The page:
Carbon Pricing in Action

As of 2017, 42 national and 25 subnational jurisdictions are pricing carbon.

These jurisdictions are responsible for more than 22 percent of global emissions. The number of carbon pricing initiatives implemented or scheduled for implementation has almost doubled over the past 5 years, reaching 47 in 2017. Altogether, these actions will encompass almost half of global CO₂ emissions. Examples include:

  • Alberta introduced a carbon tax covering all emissions from combustion that are not already covered by its existing carbon pricing initiative for large emitters. 
  • China's pilot ETSs in seven cities and provinces--launched in 2013 and 2014--have continued to evolve and expand. In parallel, China is preparing to launch a national ETS, with the goal of reducing emissions intensity by 40-45 percent compared with 2005 levels by 2020.
  • Mexico  launched a year-long ETS simulation exercise in 2017 with a view to strengthen national capacities regarding the design and operation of an ETS. It introduced a carbon tax in 2014, has a voluntary carbon market, and is exploring innovative approaches to carbon pricing as a member of the Partnership for Market Readiness, a group of 31 countries helping to develop the carbon pricing systems of the future.
  • Colombia implemented a carbon tax on all liquid and gaseous fuels used for combustion, covering around 24 percent of the country's GHG emissions. Revenue raised is earmarked for the Colombia in Peace Fund to support ecosystem protection and coastal erosion management.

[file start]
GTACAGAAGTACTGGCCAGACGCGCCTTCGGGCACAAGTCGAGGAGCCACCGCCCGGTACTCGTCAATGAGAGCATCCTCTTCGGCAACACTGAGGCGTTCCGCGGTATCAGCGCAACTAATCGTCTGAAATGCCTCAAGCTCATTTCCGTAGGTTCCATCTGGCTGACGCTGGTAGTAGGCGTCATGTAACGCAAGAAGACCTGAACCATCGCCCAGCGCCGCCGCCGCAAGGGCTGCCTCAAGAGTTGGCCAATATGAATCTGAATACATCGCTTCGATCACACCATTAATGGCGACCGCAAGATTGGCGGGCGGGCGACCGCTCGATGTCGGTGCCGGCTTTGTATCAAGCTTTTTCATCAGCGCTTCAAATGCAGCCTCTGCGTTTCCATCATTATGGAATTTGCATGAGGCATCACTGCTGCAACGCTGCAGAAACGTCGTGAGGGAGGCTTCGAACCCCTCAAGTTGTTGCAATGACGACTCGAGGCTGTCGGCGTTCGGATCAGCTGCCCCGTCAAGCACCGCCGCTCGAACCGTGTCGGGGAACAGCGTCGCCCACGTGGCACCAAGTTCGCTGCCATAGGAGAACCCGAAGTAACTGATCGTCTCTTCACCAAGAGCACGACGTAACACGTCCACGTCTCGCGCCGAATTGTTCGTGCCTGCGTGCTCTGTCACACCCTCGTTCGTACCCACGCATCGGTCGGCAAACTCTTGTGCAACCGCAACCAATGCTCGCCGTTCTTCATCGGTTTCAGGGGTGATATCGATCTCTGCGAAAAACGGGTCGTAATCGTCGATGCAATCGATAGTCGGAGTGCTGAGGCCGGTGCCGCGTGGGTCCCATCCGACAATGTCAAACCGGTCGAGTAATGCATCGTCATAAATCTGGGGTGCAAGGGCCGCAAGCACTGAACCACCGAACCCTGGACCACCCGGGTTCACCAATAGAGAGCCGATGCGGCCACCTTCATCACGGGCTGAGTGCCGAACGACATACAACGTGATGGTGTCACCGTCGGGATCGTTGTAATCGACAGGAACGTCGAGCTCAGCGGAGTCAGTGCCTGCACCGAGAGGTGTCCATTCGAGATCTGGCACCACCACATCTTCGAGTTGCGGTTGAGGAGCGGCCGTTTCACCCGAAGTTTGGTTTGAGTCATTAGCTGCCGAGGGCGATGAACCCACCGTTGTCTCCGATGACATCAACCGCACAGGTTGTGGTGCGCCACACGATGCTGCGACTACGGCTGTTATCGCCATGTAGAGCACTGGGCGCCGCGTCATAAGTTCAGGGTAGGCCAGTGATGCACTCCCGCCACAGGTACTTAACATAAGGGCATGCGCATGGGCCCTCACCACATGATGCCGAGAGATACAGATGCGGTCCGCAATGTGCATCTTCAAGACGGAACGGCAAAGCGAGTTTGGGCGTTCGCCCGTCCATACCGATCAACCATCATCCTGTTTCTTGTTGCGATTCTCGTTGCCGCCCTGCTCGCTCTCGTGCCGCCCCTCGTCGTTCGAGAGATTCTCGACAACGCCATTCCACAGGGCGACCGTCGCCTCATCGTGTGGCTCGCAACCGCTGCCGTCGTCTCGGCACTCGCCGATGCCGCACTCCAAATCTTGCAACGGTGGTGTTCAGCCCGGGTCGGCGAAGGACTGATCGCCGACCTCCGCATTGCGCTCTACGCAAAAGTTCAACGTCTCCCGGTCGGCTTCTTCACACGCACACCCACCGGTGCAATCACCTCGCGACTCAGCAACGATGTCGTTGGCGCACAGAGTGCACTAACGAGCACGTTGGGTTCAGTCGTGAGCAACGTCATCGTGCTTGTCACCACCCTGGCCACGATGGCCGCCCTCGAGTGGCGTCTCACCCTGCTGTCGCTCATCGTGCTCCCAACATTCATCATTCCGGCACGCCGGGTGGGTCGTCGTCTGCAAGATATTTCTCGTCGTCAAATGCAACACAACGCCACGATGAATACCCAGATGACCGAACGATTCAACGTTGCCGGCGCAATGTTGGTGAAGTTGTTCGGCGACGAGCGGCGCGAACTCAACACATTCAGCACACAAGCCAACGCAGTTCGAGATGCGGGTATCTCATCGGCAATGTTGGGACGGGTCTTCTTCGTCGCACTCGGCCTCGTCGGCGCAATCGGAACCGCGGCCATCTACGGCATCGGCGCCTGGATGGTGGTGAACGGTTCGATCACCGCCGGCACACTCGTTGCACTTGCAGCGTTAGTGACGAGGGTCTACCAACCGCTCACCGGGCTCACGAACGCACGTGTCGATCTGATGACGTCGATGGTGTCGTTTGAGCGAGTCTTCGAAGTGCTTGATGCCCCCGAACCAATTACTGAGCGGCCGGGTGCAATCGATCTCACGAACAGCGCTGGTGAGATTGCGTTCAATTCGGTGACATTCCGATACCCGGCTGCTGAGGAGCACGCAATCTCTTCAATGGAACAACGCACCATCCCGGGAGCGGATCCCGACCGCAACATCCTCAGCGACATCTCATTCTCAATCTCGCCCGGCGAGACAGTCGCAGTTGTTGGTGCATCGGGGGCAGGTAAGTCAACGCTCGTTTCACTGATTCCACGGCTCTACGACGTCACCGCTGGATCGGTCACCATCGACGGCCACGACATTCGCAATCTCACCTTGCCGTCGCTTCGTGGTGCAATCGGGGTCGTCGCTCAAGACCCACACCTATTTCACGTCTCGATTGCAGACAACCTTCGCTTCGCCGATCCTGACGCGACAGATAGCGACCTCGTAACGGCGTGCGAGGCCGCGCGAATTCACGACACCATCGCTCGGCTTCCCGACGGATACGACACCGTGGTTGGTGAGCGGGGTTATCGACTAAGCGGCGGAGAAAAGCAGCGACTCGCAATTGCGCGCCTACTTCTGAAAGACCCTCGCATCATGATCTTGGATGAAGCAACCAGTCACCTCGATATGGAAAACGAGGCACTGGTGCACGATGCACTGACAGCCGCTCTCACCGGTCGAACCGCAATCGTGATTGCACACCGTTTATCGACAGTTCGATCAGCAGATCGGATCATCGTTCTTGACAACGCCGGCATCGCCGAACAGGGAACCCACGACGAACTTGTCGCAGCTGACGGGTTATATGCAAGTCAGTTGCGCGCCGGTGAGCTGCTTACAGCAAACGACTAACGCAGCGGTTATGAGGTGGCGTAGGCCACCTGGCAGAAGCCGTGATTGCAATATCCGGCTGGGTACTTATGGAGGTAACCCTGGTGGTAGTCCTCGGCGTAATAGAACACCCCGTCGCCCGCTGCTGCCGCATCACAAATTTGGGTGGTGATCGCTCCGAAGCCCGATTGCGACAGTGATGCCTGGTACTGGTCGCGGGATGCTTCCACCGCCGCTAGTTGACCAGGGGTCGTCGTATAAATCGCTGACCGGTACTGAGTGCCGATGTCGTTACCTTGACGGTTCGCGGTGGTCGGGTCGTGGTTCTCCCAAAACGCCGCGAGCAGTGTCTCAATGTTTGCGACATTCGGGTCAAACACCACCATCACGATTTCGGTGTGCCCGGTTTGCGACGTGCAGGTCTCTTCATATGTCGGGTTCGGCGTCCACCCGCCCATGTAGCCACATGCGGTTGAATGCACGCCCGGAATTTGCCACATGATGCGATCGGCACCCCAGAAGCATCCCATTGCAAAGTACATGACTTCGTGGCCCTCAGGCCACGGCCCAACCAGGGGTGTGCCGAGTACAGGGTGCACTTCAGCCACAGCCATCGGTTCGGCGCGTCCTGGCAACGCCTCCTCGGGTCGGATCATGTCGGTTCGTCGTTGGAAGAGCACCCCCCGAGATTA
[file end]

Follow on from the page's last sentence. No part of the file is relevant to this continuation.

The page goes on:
• Chile's carbon tax came into effect January 1, 2017, and targets large thermal power plants at US$5/tCO₂e. The country has a target of cutting greenhouse gas emissions to 20 percent below 2007 levels by 2020.
  • Republic of Korea launched its ETS in January 2015, covering 525 businesses from 23 sectors that account for about two-thirds of the country's national emissions. The country has a target to reduce emissions 30 percent below business as usual by 2020.
  • The European Union pioneered international carbon emissions trading in 2005. The system, currently the world's largest, covers more than 11,000 power stations and industrial plants, along with airlines, in the 28 EU countries plus three other countries. It has struggled with low prices and excess allowances and has been developing plans for reform.
  • Ontario launched an ETS in January 2017 covering emissions from  electricity generators and importers, natural gas distributors and fuel suppliers. The province formally agreed to link its carbon market with Quebec and California in 2018. 
  • Singapore plans to launch in carbon tax in 2019 on direct emitters and use the revenues generated to help finance industrial emission reduction measures. 

The private sector is also taking proactive steps to put a price on carbon.

Internal carbon pricing has emerged as an important tool to help companies manage climate risks and identify opportunities in the low-carbon economy transition  In 2017, over 1,300 companies disclosed to CDP their current practices or plans to use internal carbon pricing, up from 150 in 2014. This includes more than 100 Fortune Global 500 companies with collective annual revenues of roughly US$7 trillion. This year has seen particularly strong increase in corporate internal carbon pricing initiatives in China, Japan, Mexico, and the United States.
Through the UN Global Compact’s Caring for Climate Business Leadership Criteria on Carbon Pricing, corporate leaders have also aligned with the following measures: 1) set an internal carbon price high enough to materially affect investment decisions to drive down GHG emissions; (2) publicly advocate the importance of carbon pricing through policy mechanisms that take into account country specific economies and policy contexts; and (3) communicate on progress over time on those criteria.